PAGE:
Medical Malpractice

"The reason our health system is so crazy is we treat healthcare as a commodity. That really doesn't work. Most countries see it as part of their job to take care of their people," Meizhu Lui, executive director of United for a Fair Economy, quoted by the InterPress Services, April 10, 2006

My wife's Ob-Gyn recently raised her fees from about $225 a visit to more than $300. And she doesn't take insurance.

The news was tough to take, of course, another in a long line of increasing expenses that seem to impinge upon the freedom of choice we Americans supposedly enjoy.

Yes, we could change doctors, find an Ob-Gyn who is in our plan or one who might charge less, but my wife likes her doctor, feels comfortable and confident in her abilities, so changing doctors seems foolish.

We will be reimbursed for some of our costs, but we still have to put the cash out and deal with the personal cash flow issues.

Our story is not unusual, which points out something that has been mostly absent from the health-care debate. The American health-care system is failing not only the 47 million without insurance but many of the rest of us forced to rely on employer-provided coverage. The reason is that the system is based on profit and not on care. Every decision made by employers who negotiate contracts with insurance companies, every decision made by those insurance companies about the legitimacy of medical expenses and even many of the decisions made by doctors -- including who to see and what kind of services to provide -- are made with the bottom line in mind. The idea is to minimize expenses but to maximize price, meaning that we are paying more and more for each visit to the doctor but getting less time with our doctors.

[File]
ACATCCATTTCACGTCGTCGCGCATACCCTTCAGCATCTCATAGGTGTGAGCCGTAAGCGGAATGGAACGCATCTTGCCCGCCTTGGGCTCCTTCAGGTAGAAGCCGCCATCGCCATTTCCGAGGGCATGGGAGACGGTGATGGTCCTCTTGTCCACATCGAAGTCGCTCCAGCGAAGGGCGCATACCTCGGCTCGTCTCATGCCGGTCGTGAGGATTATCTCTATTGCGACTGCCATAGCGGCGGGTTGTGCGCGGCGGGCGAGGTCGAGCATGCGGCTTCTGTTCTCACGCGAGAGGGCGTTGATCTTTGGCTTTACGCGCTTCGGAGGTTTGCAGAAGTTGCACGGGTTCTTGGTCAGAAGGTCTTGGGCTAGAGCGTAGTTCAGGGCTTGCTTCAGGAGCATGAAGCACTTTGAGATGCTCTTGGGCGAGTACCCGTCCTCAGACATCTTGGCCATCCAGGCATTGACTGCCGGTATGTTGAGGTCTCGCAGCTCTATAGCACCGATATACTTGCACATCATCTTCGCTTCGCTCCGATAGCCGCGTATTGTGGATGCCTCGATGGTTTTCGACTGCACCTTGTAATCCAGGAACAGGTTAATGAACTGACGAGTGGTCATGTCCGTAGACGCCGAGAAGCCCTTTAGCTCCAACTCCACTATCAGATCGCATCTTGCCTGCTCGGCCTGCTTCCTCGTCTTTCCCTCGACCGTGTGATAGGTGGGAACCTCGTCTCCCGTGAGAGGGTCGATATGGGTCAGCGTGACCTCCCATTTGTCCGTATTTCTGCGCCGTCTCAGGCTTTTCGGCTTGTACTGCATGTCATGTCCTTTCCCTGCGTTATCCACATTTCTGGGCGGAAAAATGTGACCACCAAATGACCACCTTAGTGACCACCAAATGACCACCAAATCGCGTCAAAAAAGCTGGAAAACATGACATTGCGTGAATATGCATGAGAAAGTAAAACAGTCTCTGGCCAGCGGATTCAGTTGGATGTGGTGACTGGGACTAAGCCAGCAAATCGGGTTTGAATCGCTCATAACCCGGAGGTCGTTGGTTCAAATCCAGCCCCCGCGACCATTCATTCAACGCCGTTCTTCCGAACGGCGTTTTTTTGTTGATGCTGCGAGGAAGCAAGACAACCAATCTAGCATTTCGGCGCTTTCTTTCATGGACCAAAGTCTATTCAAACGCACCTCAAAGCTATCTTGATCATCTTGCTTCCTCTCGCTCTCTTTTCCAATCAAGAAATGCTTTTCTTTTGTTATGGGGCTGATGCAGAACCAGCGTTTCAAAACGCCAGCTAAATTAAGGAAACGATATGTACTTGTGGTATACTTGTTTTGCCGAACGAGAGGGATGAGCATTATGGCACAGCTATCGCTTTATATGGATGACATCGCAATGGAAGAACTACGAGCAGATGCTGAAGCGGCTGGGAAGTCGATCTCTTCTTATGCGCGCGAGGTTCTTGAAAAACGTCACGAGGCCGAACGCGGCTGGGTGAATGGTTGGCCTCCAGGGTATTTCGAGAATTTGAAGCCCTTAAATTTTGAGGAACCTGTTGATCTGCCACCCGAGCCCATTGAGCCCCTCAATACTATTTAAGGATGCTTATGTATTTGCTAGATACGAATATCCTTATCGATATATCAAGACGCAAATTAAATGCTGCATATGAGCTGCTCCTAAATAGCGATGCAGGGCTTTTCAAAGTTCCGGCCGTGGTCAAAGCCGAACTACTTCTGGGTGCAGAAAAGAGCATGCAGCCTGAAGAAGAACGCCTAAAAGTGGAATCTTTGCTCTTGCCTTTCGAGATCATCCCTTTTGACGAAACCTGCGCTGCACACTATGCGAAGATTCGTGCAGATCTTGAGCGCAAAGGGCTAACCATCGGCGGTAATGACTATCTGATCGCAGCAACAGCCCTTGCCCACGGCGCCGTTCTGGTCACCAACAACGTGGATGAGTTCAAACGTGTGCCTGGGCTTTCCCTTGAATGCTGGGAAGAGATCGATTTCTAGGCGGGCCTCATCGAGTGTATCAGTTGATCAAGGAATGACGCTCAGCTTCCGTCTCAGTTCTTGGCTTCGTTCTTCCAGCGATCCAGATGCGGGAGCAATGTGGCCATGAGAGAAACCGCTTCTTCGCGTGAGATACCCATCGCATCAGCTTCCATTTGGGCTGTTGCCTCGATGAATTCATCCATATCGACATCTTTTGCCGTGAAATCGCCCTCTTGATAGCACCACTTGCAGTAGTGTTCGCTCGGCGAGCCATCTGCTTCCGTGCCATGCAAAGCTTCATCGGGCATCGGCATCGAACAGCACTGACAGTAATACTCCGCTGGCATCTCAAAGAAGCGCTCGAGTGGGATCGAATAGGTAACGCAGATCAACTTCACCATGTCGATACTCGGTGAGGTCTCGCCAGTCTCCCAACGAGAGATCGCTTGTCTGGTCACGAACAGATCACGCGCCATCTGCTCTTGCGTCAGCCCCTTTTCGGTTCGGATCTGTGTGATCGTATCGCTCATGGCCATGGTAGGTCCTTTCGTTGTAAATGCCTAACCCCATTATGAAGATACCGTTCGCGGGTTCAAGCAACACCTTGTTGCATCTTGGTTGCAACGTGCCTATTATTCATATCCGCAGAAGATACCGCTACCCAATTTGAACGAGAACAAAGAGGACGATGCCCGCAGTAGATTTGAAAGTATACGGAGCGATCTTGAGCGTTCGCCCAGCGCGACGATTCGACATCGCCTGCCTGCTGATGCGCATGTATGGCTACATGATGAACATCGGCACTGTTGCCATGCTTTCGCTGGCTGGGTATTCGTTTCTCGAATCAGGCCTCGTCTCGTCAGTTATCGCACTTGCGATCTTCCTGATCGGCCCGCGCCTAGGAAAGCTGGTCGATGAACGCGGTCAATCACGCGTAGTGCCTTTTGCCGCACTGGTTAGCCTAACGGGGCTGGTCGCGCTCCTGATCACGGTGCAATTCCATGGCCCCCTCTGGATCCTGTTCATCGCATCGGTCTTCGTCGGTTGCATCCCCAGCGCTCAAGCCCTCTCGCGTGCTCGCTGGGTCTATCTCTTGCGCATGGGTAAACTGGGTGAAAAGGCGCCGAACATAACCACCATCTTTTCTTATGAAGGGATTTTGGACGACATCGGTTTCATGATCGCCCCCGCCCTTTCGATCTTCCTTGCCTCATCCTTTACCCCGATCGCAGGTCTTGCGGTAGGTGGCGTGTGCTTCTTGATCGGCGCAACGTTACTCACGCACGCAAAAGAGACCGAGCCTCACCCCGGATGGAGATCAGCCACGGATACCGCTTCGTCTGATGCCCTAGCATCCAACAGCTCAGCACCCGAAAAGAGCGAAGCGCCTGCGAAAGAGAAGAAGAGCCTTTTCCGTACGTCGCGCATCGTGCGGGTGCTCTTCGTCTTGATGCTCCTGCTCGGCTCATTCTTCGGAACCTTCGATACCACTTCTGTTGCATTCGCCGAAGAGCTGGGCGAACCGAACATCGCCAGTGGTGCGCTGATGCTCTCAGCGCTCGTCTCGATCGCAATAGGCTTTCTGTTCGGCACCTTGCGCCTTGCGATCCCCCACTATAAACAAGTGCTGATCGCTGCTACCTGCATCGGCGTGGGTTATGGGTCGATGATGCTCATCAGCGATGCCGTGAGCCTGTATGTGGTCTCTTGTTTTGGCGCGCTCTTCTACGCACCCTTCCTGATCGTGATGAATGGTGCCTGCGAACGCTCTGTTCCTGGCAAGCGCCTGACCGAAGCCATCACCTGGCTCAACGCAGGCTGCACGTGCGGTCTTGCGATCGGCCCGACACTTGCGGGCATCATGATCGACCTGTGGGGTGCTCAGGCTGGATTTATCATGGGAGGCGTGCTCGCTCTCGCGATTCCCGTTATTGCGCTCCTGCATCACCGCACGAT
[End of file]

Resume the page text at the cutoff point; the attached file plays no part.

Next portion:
That's one of the points that Michael Moore has been making as he makes the rounds promoting his film Sicko (as of this writing, I have yet to see the film). As he told Business Week in June:

"Do you know of anyone who hasn't had a problem with the insurance company, or getting some procedure covered?" he asks. "Anyone who sees this film will understand exactly the mess we're in right now."

Moore, as Daniel Vallin writes on the Common Dreams News Center Web site (, is attacking the profit-focus of the system, which elevates the bottom line of health insurance firms, corporate hospital chains and the drug companies above consumers.

"The need, codified in law, in fact, to increase profits as much as possible for the benefit of the tiny number of shareholders of the corporations, trumps the concern for adequate health care for the policy holders," he writes. "The health insurers are institutionally bound, not to care for the sick, but to turn a profit for their shareholders, and thus many who believed their health care costs were covered find that they are cut out from the most expensive healthcare system in the world in order to cut costs for the insurance company."

And we're not talking about extreme or experimental treatments. We're talking about regular care in most cases, such as standard diagnostic testing and referrals to some specialists.